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Title: Quasi-stationary convective systems in the UK
Author: Warren, Robert A.
ISNI:       0000 0004 5361 6060
Awarding Body: University of Reading
Current Institution: University of Reading
Date of Award: 2014
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Quasi-stationary convective systems (QSCSs) are lines or clusters of convective cells in which the repeated development of new cells upstream of their predecessors results in near-zero system velocity. These storms can produce extreme precipitation accumulations in a matter of hours, leading in some cases to deadly flash flooding. Little is known about the frequency, regional distribution, environmental characteristics, and formation mechanisms of QSCSs in the UK. Here, this knowledge gap is addressed through a climatology, a case study, and idealised numerical simulations. First, a five-year climatology of QSCSs in the UK is constructed using a combination of automated and manual analysis of radar imagery. A total of 88 events are identified, giving a mean frequency of 17.6 per year, with the vast majority taking place over land during summertime afternoons. Systems are observed to be more common in the vicinity of coastlines and prominent orography suggesting that these features often play a role in the repeated triggering of convection. A region which appears to be particularly favourable for these storms is the Southwest Peninsula of England. QSCSs are found to occur under a diverse range of synoptic patterns; however, on average their environments feature greater instability and weaker winds than those which typify summertime convective episodes in the UK. Next, a case study of a QSCS over the Southwest Peninsula is undertaken. The system, which occurred on 21 July 2010, showed remarkable similarity to the flash flood-producing Boscastle storm of 16 August 2004, but did not produce extreme rainfall or flooding itself. This difference is linked to three factors: lower rain rates, a shorter period of stationarity, and distribution of the rainfall over more river catchments. Numerical simulations of the event reveal that, as in the Boscastle case, convection was repeatedly initiated by lifting along a quasi-stationary sea-breeze front (SBF). This feature is under-resolved with a grid length of 1.5 km (the shortest currently used for operational forecasting in the UK) leading to substantial errors in the simulated representation of the QSCS. Major improvements are obtained when the grid length is reduced to 500 m, highlighting the need for continuing increases in model resolution. The final part of this work uses idealised simulations to investigate the mechanisms by which quasi-stationary SBFs may form over a peninsula. A simple west-to-east orientated strip of land is considered with prescribed vertical profiles of temperature and wind velocity, and a diurnally varying land surface heat flux. Three key mechanisms are identified, all of which likely contribute to the formation of QSCSs over the Southwest Peninsula. These are associated with (1) downstream advection of the north- and south-coast sea breezes in primarily along-peninsula flow , (2) collision of the north and south-coast sea breezes, and (3) cancellation between a cross-peninsula ambient wind and the sea breeze on the downstream coast. For purely along-peninsula flow , the evolution of the SBFs can be accurately predicted using a simple scaling which relates the front velocity to the surface heat flux integrated along air-parcel trajectories.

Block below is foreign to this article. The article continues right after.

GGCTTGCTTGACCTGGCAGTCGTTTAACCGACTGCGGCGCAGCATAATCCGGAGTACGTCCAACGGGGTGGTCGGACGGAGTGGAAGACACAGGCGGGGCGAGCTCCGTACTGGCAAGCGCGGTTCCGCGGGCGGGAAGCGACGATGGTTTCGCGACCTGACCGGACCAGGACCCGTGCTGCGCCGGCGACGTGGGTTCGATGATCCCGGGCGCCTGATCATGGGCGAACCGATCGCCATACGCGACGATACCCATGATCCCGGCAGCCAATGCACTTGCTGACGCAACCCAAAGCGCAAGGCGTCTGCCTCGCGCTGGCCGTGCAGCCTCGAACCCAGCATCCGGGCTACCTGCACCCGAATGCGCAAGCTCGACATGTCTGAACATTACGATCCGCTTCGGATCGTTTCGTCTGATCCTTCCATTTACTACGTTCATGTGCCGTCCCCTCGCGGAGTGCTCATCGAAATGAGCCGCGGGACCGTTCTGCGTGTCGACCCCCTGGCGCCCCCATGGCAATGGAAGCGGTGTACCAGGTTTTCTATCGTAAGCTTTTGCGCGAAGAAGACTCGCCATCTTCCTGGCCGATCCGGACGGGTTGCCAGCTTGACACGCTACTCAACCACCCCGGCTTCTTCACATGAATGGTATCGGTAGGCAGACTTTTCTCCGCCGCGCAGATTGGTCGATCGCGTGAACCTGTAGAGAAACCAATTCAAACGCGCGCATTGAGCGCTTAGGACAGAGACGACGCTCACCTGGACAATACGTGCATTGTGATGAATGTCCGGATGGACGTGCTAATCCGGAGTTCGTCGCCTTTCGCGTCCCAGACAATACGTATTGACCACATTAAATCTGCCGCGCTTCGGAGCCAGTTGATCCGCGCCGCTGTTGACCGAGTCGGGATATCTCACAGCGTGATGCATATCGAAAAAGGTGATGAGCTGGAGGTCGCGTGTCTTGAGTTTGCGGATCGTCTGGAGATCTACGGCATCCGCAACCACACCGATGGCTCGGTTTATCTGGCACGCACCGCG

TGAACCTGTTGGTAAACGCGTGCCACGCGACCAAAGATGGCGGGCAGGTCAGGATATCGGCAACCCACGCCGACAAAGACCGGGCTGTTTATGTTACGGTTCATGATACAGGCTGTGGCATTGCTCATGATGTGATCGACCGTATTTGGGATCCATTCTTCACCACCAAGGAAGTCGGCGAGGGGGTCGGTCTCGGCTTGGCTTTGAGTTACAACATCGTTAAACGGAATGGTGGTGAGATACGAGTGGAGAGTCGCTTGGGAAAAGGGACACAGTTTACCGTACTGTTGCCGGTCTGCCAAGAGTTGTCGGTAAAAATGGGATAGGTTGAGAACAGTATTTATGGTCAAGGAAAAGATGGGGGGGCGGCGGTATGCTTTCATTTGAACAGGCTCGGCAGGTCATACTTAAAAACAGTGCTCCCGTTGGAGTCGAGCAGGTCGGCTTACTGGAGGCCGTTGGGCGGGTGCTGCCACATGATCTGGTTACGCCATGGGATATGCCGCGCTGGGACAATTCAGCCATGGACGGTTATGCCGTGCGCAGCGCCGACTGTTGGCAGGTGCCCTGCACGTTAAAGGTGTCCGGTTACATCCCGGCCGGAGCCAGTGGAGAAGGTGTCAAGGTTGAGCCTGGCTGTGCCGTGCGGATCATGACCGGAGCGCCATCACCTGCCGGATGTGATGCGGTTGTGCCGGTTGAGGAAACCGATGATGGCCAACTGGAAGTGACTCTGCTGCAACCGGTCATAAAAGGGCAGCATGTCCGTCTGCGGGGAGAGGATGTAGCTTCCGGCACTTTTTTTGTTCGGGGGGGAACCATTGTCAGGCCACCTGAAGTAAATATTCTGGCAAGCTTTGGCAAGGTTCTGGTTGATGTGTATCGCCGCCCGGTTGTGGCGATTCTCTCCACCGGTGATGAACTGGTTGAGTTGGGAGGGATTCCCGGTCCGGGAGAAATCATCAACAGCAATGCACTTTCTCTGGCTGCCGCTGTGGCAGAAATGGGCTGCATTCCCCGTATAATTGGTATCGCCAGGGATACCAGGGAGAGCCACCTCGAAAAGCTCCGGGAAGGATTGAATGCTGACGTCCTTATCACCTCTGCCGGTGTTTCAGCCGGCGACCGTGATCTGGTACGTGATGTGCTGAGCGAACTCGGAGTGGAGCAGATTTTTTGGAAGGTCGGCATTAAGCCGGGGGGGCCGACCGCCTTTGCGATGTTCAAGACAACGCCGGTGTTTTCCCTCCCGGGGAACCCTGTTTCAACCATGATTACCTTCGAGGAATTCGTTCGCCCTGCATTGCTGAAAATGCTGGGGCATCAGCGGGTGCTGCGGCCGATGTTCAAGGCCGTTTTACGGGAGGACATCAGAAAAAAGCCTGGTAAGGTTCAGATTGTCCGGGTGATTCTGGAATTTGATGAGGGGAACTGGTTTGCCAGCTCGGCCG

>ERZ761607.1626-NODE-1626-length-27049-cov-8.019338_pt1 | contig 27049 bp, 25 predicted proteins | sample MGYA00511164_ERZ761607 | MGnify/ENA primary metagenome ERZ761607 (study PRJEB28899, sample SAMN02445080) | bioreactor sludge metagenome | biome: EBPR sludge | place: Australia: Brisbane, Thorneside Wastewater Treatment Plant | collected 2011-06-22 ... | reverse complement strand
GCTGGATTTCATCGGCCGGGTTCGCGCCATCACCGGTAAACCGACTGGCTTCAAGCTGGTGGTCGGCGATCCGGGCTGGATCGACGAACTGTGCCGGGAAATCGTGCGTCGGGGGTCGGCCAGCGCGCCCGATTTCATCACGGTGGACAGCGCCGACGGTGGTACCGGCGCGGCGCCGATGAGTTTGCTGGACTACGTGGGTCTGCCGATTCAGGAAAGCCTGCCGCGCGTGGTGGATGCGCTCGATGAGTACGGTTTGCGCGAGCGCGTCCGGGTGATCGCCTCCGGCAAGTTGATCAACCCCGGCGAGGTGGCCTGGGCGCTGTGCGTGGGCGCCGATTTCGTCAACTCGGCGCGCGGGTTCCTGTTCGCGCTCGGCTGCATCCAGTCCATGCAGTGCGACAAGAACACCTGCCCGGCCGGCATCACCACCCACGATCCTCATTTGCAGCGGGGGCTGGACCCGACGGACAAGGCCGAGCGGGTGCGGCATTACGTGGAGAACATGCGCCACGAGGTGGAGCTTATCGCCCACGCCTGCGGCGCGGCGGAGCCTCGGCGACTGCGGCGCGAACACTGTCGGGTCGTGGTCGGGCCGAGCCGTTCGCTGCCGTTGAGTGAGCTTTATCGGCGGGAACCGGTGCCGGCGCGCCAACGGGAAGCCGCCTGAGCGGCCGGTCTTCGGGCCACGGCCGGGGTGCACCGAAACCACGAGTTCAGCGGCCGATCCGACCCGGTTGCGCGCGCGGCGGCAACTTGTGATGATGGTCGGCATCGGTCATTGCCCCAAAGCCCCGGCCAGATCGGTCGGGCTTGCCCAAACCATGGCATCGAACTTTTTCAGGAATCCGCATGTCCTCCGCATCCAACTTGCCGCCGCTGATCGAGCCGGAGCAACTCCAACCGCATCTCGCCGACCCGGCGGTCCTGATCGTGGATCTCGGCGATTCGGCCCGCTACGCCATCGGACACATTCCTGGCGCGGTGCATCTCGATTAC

Supervisor: Not available Sponsor: Not available
Qualification Name: Thesis (Ph.D.) Qualification Level: Doctoral
EThOS ID:  DOI: Not available